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Accessing oil, gas and minerals in a changing world

28 November 2012, Brussels - Belgium


The EU and other regions of the world face ever growing challenges to secure supplies of energy and mineral raw materials which have the potential to threaten economic stability and competiveness. The origin of these challenges can be traced, in part, from the worldwide surge of economic growth in the first years of this century and to the consequent rise of resource prices.

But other factors are also playing an important role. These include:

  • the changing balance of global economic and political power which threatens to undermine the influence of traditional actors;
  • the return of state capitalism which weakens the effective operation of markets for commodities and investment;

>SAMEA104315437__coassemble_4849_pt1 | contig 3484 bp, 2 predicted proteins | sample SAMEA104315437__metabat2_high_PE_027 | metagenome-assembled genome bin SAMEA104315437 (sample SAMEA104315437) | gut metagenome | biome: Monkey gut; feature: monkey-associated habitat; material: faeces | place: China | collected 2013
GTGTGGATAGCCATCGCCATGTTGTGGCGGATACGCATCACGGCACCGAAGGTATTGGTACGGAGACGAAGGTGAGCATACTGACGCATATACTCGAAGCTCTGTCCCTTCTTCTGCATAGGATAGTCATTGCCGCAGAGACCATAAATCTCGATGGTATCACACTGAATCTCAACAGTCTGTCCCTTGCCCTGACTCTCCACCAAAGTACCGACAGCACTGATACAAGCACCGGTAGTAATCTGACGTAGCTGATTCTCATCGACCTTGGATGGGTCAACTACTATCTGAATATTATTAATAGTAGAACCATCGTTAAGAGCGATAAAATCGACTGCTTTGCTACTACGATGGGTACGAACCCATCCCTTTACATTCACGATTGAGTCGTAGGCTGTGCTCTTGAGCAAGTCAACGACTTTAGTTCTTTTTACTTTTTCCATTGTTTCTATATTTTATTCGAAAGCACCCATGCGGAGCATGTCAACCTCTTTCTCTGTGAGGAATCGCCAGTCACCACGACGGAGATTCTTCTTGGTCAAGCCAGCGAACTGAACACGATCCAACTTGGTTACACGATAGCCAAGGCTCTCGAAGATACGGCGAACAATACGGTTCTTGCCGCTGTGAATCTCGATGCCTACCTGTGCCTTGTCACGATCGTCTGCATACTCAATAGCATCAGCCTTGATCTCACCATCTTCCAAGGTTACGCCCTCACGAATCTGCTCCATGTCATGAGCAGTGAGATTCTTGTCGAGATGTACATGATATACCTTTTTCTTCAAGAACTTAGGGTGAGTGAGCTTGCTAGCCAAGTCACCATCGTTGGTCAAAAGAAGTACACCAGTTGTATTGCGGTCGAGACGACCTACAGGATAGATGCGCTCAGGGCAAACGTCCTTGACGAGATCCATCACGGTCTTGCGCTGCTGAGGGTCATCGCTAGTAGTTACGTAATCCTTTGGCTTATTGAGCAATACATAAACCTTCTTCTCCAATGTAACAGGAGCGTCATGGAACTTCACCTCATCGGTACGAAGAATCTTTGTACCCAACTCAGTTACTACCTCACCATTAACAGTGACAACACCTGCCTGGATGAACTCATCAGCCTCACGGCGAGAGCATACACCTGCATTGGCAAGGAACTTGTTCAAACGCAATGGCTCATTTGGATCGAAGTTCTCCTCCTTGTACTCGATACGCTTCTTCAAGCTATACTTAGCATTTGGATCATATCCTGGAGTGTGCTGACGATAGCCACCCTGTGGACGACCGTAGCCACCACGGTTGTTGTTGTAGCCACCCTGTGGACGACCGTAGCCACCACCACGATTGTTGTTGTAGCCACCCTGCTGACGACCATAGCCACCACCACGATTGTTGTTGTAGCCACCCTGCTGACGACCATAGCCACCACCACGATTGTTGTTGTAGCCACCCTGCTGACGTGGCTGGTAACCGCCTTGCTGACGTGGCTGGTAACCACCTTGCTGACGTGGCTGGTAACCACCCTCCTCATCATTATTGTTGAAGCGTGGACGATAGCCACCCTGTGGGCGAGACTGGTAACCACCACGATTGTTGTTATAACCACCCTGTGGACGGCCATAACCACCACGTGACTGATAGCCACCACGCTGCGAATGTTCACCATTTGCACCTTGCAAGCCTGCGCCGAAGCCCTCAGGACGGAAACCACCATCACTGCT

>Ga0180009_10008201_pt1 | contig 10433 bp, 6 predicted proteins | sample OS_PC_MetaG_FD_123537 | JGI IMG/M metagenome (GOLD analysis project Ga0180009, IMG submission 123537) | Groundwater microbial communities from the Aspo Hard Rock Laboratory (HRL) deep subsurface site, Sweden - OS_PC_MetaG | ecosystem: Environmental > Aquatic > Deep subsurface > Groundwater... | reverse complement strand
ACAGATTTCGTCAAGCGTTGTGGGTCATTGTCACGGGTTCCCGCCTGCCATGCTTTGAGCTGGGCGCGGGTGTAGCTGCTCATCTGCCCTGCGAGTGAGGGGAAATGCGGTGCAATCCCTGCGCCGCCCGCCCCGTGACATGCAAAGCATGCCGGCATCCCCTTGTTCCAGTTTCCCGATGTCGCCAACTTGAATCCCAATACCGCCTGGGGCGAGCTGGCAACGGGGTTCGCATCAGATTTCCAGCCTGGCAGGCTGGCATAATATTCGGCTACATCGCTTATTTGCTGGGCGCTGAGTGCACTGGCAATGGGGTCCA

• rapid technological advances which can cause sudden surges in demand for new raw materials;
  • shifts in the scale of economic rent along commodity value chains.

More than 100 high-level policy-makers, academics and stakeholders participated at the POLINARES conference, co-organised with the French Institute of International Relations (Ifri), that took place in Brussels on 28 November 2012.

The conference sheds light on the main challenges facing the EU and the rest of the world in securing access to oil, gas and minerals to the year 2040, and to recommend policy approaches to address these challenges. In addition to presenting the main findings of the EU POLINARES project, the conference also provided complementary perspectives given by invited speakers from the Commission Bureau of European Policy Advisors (BEPA), the North Atlantic Treaty Organisation (NATO) and Ifri.